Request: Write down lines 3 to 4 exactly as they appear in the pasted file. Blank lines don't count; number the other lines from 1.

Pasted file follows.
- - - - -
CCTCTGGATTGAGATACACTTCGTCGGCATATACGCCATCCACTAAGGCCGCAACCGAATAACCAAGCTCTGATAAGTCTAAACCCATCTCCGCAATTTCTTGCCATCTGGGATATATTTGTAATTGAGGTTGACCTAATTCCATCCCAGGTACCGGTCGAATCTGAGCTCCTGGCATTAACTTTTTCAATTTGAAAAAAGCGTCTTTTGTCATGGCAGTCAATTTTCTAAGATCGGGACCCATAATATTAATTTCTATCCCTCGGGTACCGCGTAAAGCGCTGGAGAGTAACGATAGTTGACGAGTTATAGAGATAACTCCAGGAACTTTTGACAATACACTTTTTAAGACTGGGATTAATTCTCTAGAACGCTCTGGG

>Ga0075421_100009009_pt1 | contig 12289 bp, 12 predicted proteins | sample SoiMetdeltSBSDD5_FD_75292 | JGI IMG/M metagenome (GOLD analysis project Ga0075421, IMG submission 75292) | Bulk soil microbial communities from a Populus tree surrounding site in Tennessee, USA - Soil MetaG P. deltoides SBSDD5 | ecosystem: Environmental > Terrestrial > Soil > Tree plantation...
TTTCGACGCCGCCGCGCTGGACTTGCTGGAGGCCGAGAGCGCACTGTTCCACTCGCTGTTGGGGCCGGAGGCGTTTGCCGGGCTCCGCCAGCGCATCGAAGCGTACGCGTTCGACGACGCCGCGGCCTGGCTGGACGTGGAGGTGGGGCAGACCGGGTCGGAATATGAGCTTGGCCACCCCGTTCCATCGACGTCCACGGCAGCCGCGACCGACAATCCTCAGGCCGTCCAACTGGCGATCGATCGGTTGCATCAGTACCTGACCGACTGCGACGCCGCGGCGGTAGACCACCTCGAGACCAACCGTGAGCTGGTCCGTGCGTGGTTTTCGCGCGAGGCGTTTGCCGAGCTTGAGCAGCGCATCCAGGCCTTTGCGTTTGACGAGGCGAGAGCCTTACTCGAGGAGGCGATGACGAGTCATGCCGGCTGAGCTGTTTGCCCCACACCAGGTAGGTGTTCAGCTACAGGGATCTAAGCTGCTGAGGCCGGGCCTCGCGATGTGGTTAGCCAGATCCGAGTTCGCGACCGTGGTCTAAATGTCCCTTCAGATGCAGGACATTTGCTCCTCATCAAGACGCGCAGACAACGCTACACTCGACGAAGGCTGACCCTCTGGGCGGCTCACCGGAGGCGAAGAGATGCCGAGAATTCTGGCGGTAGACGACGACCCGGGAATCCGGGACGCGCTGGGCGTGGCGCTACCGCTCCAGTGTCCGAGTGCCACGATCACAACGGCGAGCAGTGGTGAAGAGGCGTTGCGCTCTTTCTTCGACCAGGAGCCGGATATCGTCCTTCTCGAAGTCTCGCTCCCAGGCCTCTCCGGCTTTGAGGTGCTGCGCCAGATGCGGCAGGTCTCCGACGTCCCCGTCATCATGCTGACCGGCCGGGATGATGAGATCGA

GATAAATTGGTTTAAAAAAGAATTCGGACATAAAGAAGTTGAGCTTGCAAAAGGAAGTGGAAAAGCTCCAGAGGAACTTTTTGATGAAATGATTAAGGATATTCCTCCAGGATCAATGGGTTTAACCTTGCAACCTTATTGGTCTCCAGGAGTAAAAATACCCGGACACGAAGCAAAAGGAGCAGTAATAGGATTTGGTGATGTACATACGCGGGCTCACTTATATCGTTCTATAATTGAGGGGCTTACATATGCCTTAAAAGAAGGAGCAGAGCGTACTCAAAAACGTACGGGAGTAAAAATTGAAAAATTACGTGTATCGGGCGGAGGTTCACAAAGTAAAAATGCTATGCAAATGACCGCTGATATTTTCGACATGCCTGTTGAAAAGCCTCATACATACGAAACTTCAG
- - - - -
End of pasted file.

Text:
TTTCGACGCCGCCGCGCTGGACTTGCTGGAGGCCGAGAGCGCACTGTTCCACTCGCTGTTGGGGCCGGAGGCGTTTGCCGGGCTCCGCCAGCGCATCGAAGCGTACGCGTTCGACGACGCCGCGGCCTGGCTGGACGTGGAGGTGGGGCAGACCGGGTCGGAATATGAGCTTGGCCACCCCGTTCCATCGACGTCCACGGCAGCCGCGACCGACAATCCTCAGGCCGTCCAACTGGCGATCGATCGGTTGCATCAGTACCTGACCGACTGCGACGCCGCGGCGGTAGACCACCTCGAGACCAACCGTGAGCTGGTCCGTGCGTGGTTTTCGCGCGAGGCGTTTGCCGAGCTTGAGCAGCGCATCCAGGCCTTTGCGTTTGACGAGGCGAGAGCCTTACTCGAGGAGGCGATGACGAGTCATGCCGGCTGAGCTGTTTGCCCCACACCAGGTAGGTGTTCAGCTACAGGGATCTAAGCTGCTGAGGCCGGGCCTCGCGATGTGGTTAGCCAGATCCGAGTTCGCGACCGTGGTCTAAATGTCCCTTCAGATGCAGGACATTTGCTCCTCATCAAGACGCGCAGACAACGCTACACTCGACGAAGGCTGACCCTCTGGGCGGCTCACCGGAGGCGAAGAGATGCCGAGAATTCTGGCGGTAGACGACGACCCGGGAATCCGGGACGCGCTGGGCGTGGCGCTACCGCTCCAGTGTCCGAGTGCCACGATCACAACGGCGAGCAGTGGTGAAGAGGCGTTGCGCTCTTTCTTCGACCAGGAGCCGGATATCGTCCTTCTCGAAGTCTCGCTCCCAGGCCTCTCCGGCTTTGAGGTGCTGCGCCAGATGCGGCAGGTCTCCGACGTCCCCGTCATCATGCTGACCGGCCGGGATGATGAGATCGA

GATAAATTGGTTTAAAAAAGAATTCGGACATAAAGAAGTTGAGCTTGCAAAAGGAAGTGGAAAAGCTCCAGAGGAACTTTTTGATGAAATGATTAAGGATATTCCTCCAGGATCAATGGGTTTAACCTTGCAACCTTATTGGTCTCCAGGAGTAAAAATACCCGGACACGAAGCAAAAGGAGCAGTAATAGGATTTGGTGATGTACATACGCGGGCTCACTTATATCGTTCTATAATTGAGGGGCTTACATATGCCTTAAAAGAAGGAGCAGAGCGTACTCAAAAACGTACGGGAGTAAAAATTGAAAAATTACGTGTATCGGGCGGAGGTTCACAAAGTAAAAATGCTATGCAAATGACCGCTGATATTTTCGACATGCCTGTTGAAAAGCCTCATACATACGAAACTTCAG